By: John Ruskin (1819-1900)
Sesame and Lilies
Sesame and Lilies proposes and answers the questions, how, what and why to read in the context of how and why to live. About earlier and later editions of the book containing the first two lectures alone, Ruskin wrote: "...chiefly written for young people belonging to the upper or undistressed, middle classes; who may be supposed to have choice of the objects and command of the industries of their life... if read in connection with “Unto This Last” it contains the chief truths I have endeavored through all of my past life to display… and am chiefly thankful to have learned and taught...
By: Marion Ames Taggart (1866-1945)
Little Grey House
The Grey House is grey in color and is home to the Grey family. In this, the first of the Grey House books, we are introduced to the three Grey sisters, Oswyth, 17, Roberta, 16 and 14 year old Prudence, their sensible and down-to-earth mother and dreamer of a father, an inventor with his head in the clouds. As we grow to know and love the family, their neighbors and relatives, a menacing cloud appears and the girls must rally to save the father they love from his own obstinacy and their home from disaster. Will it all end in tragedy or will they save the day? - Summary by Lynne Thompson
By: Martha Finley (1828-1909)
Mildred Keith has a good life in Lansdale, Ohio - family, friends and school keep her happy and busy. But when her parents announce they're all moving to Indiana, Mildred's faith is tested beyond anything she could have imagined. Through good times and bad, follow Mildred and her family as they learn to rely on the Lord for strength in every circumstance! This project was proof-listened by Adele de Pignerolles and Linette Geisel. - Summary by Rachel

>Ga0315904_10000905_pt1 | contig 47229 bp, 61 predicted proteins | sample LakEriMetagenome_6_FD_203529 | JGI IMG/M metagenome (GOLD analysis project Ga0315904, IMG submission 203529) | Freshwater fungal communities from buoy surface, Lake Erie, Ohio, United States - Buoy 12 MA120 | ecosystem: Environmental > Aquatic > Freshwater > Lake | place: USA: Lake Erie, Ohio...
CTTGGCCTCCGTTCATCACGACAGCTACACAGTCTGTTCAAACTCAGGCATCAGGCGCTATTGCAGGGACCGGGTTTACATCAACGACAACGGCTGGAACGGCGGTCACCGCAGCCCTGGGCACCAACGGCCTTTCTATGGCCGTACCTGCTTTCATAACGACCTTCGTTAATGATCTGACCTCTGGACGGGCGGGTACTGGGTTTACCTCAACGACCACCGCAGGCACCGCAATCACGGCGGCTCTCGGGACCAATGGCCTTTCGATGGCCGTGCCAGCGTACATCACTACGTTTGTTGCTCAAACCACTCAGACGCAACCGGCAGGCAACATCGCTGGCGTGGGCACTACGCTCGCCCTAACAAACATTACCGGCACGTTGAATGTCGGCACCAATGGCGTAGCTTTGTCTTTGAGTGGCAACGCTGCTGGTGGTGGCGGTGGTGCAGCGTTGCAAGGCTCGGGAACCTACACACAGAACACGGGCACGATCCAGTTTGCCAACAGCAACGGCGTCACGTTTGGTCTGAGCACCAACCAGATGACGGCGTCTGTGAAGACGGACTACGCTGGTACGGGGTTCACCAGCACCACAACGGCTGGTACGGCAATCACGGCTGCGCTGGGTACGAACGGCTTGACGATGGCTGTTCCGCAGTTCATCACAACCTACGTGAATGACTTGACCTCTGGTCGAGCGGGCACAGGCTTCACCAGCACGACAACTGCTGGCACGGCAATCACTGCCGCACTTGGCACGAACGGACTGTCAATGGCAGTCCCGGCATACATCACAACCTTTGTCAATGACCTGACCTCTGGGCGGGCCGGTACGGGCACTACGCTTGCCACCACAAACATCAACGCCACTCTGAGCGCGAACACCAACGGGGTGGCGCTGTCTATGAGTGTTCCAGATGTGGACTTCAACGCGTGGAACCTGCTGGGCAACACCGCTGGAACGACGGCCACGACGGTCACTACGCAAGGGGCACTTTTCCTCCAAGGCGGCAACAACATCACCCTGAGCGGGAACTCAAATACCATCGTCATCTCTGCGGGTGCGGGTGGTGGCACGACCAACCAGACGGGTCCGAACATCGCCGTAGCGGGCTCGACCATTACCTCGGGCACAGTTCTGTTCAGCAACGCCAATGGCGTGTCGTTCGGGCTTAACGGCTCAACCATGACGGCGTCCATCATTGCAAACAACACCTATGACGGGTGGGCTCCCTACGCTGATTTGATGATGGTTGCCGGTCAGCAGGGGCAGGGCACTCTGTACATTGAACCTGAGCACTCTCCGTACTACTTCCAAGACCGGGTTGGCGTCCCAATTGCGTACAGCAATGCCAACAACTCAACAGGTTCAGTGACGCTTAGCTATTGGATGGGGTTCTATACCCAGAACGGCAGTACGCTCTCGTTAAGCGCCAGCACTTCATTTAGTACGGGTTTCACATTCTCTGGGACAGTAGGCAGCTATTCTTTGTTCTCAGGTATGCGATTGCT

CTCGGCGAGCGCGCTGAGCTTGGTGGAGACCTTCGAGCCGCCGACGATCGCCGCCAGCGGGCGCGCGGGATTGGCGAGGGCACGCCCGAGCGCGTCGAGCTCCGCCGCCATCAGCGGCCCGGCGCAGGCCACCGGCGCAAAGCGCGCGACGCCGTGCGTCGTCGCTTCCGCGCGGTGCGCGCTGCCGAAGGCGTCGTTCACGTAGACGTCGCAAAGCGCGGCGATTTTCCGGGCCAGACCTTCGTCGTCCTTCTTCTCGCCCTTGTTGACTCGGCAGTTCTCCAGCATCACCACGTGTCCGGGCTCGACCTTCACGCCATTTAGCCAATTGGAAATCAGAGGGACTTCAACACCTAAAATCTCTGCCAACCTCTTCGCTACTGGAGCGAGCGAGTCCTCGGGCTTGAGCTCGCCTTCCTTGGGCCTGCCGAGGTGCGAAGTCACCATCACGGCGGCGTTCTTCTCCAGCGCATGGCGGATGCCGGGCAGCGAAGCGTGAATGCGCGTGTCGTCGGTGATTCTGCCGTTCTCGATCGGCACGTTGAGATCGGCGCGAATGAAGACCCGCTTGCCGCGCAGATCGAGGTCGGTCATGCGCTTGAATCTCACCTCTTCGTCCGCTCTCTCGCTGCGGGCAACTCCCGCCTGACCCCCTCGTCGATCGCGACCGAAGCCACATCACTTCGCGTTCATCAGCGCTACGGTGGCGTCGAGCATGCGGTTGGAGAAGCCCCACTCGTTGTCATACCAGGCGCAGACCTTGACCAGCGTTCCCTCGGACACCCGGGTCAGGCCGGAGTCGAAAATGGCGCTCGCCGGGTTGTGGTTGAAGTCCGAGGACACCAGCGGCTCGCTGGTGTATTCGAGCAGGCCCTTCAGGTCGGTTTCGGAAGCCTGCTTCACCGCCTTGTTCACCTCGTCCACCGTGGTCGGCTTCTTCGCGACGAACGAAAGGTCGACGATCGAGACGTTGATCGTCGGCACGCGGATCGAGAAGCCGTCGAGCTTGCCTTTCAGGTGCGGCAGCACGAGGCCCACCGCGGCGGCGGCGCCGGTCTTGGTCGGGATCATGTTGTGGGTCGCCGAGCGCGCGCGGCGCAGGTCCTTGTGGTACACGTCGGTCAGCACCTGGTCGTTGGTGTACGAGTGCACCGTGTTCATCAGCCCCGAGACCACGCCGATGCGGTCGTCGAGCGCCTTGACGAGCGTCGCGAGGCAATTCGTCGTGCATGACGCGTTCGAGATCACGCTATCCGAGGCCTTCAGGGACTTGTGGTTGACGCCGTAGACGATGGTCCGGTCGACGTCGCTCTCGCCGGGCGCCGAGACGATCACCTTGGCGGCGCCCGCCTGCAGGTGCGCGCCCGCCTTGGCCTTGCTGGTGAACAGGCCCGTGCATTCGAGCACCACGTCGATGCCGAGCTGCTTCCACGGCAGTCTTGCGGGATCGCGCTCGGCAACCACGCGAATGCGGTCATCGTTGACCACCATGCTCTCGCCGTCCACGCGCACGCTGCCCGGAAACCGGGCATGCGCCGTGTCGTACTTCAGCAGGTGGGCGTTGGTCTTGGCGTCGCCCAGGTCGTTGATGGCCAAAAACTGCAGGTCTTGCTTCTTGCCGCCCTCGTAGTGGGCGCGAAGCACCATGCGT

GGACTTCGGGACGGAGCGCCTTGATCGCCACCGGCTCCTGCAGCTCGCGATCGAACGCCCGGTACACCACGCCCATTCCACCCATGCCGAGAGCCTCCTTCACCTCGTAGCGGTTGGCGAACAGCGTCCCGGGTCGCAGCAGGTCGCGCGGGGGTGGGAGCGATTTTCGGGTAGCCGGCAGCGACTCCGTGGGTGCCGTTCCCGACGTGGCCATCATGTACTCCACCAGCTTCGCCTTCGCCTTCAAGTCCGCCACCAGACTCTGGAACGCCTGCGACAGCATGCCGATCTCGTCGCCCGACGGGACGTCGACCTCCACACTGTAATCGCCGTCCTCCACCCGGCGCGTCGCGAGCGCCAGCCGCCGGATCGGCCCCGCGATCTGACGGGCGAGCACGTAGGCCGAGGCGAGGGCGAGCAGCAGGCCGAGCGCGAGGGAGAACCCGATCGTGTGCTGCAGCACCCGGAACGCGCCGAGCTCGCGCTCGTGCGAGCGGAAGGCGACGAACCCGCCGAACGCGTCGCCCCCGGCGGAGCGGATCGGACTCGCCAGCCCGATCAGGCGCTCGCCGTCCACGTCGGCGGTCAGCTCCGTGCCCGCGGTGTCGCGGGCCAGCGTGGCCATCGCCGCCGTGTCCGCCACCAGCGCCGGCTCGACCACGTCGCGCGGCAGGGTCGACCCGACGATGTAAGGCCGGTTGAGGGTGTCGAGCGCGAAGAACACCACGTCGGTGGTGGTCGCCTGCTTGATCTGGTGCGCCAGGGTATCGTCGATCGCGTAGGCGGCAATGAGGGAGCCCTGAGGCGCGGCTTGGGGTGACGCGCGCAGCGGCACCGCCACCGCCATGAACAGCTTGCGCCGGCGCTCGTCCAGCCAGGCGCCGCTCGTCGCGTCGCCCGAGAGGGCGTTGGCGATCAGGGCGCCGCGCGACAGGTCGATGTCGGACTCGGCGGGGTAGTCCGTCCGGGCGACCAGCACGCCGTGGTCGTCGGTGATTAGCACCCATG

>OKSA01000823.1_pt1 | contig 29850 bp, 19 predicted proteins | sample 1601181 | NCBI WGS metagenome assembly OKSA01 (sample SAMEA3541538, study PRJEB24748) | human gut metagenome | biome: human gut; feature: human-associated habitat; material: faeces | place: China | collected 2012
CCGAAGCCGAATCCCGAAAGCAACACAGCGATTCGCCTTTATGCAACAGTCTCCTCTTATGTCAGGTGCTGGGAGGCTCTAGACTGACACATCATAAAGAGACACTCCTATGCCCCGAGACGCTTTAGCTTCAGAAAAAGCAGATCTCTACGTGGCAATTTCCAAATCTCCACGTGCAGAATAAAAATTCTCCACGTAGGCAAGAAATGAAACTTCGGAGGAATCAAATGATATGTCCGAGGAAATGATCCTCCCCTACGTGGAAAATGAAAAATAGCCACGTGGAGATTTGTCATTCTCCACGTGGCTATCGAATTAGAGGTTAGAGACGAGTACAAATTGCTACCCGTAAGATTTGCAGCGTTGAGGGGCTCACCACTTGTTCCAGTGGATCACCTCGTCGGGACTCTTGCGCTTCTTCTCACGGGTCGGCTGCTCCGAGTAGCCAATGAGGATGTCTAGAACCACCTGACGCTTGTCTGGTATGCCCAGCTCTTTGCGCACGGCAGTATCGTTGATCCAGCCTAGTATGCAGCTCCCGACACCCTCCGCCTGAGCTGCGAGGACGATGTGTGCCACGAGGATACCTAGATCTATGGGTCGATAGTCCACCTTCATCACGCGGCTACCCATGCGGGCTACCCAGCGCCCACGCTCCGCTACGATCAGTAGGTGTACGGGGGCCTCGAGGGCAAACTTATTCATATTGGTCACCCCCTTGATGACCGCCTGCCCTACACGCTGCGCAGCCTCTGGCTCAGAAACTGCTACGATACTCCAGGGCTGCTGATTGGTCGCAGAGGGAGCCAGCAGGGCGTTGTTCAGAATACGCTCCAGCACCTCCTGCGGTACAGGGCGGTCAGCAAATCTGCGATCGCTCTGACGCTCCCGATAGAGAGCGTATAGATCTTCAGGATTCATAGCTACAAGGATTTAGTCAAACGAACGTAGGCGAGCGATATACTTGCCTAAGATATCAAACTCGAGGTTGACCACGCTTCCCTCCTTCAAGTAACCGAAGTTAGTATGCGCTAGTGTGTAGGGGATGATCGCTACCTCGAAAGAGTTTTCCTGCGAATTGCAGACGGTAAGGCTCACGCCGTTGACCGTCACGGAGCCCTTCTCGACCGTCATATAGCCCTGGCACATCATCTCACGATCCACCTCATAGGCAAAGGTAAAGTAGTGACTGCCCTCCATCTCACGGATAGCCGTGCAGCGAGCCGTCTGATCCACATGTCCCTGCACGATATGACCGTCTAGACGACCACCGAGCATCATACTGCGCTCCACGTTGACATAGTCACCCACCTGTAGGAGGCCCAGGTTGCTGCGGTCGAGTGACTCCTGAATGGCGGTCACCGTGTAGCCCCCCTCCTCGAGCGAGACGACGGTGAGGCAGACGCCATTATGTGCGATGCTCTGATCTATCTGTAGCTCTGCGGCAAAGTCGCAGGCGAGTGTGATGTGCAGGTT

By: Edmond Halley (1656-1742)
Miscellanea Curiosa, Vol 1
"The Royal Society is a Fellowship of many of the world's most eminent scientists and is the oldest scientific academy in continuous existence." . As scientists have explored the world around them, observed and tried to explain natural phenomena, they have been invited to present papers to the Royal Society. Edmond Halley was an eminent member of the society and gathered together some of the most interesting papers of his day. Today, we may see errors in the logic or calculations, based on current knowledge, but these papers are unedited and as presented at the time and show how scientific knowledge was expanding in the late seventeenth and early eighteenth centuries...
By: Christopher Morley (1890-1957)
A number of most agreeable Inquirendoes upon Life & Letters, interspersed with Short Stories & Skits, the whole most Diverting to the Reader. SHANDYGAFF: a very refreshing drink, being a mixture of bitter ale or beer and ginger-beer, commonly drunk by the lower classes in England, and by strolling tinkers, low church parsons, newspaper men, journalists, and prizefighters. Said to have been invented by Henry VIII as a solace for his matrimonial difficulties. It is believed that a continual bibbing of shandygaff saps the will, the nerves, the resolution, and the finer faculties, but there are those who will abide no other tipple...
By: Allen H. Godbey (1864-1948)
Great Disasters and Horrors in the World's History
"Mankind is constantly astonished by reports of mishaps and disasters of manifold character, when there is seldom room for astonishment. A large proportion of the calamities reported from day to day are directly due to the haste, greed, and heedlessness of man himself, and need no comment. But there is a large class of disasters, due solely to meteorological or geological conditions, which surpass all others in magnitude and appalling destruction. In such cases men insist on prating about “mysterious visitations,” as though these occurrences were subject to the dominion of no law. To an examination of such is this book devoted." From the preface.
By: Eliza Armstrong
Teacup Club (Dramatic Reading)